dilluns, 2 de març de 2009

What is Catalan?

There are a lot of misconceptions around the notion of Catalan as a language outside Spain. Inside Spain the question of language is a completely different story, intertwined with prejudice and politics.

Let's start with the conception of Catalan abroad. For travellers visiting us, Catalan might be either conceived as a pictoresque peculiarity, some remnant of a language which is almost death, or as a Spanish dialect.

As for the first consideration, I recall now that some years ago, when I worked in a campsite a tourist came, guidebook in hand, that he had read in the book that we had another language different than Spanish in the area (I don't know which area he meant exactly…). He thought it was something “typical” and that it was like a kind of old tradition –at least that was my impression. He then asked me if I knew and spoke the language. He obviously expected me to say “No”. Or if he expected me to say "Yes", I gave him the kind of "Yes" he did not imagine. When I said: “Yes of course, I usually, if not always, speak Catalan" (I would say that at that moment in time I was not as bilingual as I am now). “I speak at home, with my friends, when I go shopping". He was amazed, and all he could say was: "But the book says it as a curiosity...But you learn it at school?" I answered, for his further amazement: "Yes, since we are kids. We also learn Spanish, but all other subjects are taught in Catalan". I would have knocked him down if I had told him there are 9 million speakers of Catalan and that it is one of the most spoken minority languages of Europe and that it is a very active literary language and lots of foreign books are translated into Catalan. I do not know if he was very convinced but he was surprised. I am happy that he learnt about a new reality and I hope that he began seeing Spain as something plural with more than one language or culture. That is what I always try to explain: Spain is not a WHOLE UNIQUE ONE but MORE THAN ONE, and we should take advantage of it and promote it this way.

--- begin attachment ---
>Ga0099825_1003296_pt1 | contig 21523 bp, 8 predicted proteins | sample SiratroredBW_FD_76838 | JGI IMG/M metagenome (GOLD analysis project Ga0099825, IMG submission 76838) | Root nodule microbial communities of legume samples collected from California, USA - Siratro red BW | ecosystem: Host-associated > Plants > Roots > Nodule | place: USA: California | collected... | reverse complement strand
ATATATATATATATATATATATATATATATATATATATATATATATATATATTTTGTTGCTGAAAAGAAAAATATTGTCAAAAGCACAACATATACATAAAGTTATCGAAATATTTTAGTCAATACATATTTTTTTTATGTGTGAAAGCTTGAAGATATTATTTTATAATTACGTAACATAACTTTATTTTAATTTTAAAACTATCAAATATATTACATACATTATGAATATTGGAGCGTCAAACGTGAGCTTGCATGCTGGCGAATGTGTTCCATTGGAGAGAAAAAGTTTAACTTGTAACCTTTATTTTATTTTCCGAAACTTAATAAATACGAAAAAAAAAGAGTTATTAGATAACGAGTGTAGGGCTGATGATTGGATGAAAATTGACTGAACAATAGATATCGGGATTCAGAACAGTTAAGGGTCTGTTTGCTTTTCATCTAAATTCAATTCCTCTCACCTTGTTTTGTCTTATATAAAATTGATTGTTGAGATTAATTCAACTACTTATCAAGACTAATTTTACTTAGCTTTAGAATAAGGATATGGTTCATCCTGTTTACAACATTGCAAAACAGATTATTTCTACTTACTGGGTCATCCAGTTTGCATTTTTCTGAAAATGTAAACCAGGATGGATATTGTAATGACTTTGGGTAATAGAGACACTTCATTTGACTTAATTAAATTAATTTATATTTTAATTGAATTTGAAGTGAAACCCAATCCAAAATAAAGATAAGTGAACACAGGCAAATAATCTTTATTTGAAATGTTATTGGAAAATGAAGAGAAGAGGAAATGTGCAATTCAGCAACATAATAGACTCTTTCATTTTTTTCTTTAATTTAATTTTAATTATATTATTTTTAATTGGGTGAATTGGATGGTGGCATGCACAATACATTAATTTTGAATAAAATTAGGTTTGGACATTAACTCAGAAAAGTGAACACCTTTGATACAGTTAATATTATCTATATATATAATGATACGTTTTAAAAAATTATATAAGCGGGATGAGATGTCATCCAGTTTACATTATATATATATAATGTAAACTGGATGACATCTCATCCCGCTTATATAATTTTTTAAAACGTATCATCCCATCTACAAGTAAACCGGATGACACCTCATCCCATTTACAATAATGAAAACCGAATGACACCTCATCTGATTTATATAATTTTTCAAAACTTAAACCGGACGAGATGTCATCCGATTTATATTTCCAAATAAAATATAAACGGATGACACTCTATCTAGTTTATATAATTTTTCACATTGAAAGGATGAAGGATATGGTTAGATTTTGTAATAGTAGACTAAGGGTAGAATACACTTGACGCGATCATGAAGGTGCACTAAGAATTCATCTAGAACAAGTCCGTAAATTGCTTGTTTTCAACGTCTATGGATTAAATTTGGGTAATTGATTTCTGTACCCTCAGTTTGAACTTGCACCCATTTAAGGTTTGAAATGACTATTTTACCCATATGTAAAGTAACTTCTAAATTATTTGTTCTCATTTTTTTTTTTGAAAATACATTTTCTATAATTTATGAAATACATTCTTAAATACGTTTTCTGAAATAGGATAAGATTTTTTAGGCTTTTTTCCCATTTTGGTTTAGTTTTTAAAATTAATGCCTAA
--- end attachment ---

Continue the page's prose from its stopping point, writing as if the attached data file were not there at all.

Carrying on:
As for the second consideration: it is also very usual that foreigners consider Catalan a dialect of Spanish or ask if it really is. This is a logical deduction, as Catalan and Spanish come both from Latin, and also because the conception of "dialect" is different here than in other countries. For languages with very different dialects, like German and Italian, I would say this conclusion would be very easy to reach. For me, dialects are regional linguistic peculiarities which do not difficult communication and add richness and colour to a language. The case between Spanish and Catalan is not that. A monolingual Spaniard will not understand a conversation or a book in Catalan unless s/he learns the language first. S/he might understand some words, of course (some words are similar because of their common origin), but not the message. Catalan and Spanish have enough differences to be considered different languages.

Believe it or not, Catalan is more similar to French than it is to Spanish. Or at least it can be conceived as similar to French and Spanish. Catalan has some difficult tricks because there is a lot of contact with Spanish. As a colleague told me once to make fun: “Catalan takes the worse of Spanish and the worst of French and puts it together”. I don’t know if this is true, but I would say Catalan is as beautiful as any other language can be and it is as worth studying as any other language. And, like any other language it has its own peculiarities.

PD: Thanks to a special friend who asked me about this a few days ago and gave me the idea to write this post, making me realise this was needed to clarify some things about the issue of language first.

1 comentari:

anna ha dit...

Yes, that clarifies things. Didn't actually expect that Catalan has some connections to French. But of course, the Catalan language is located between French and Spanish, so that should have been more obvious to me.
Looking forward to read more. Keep it up!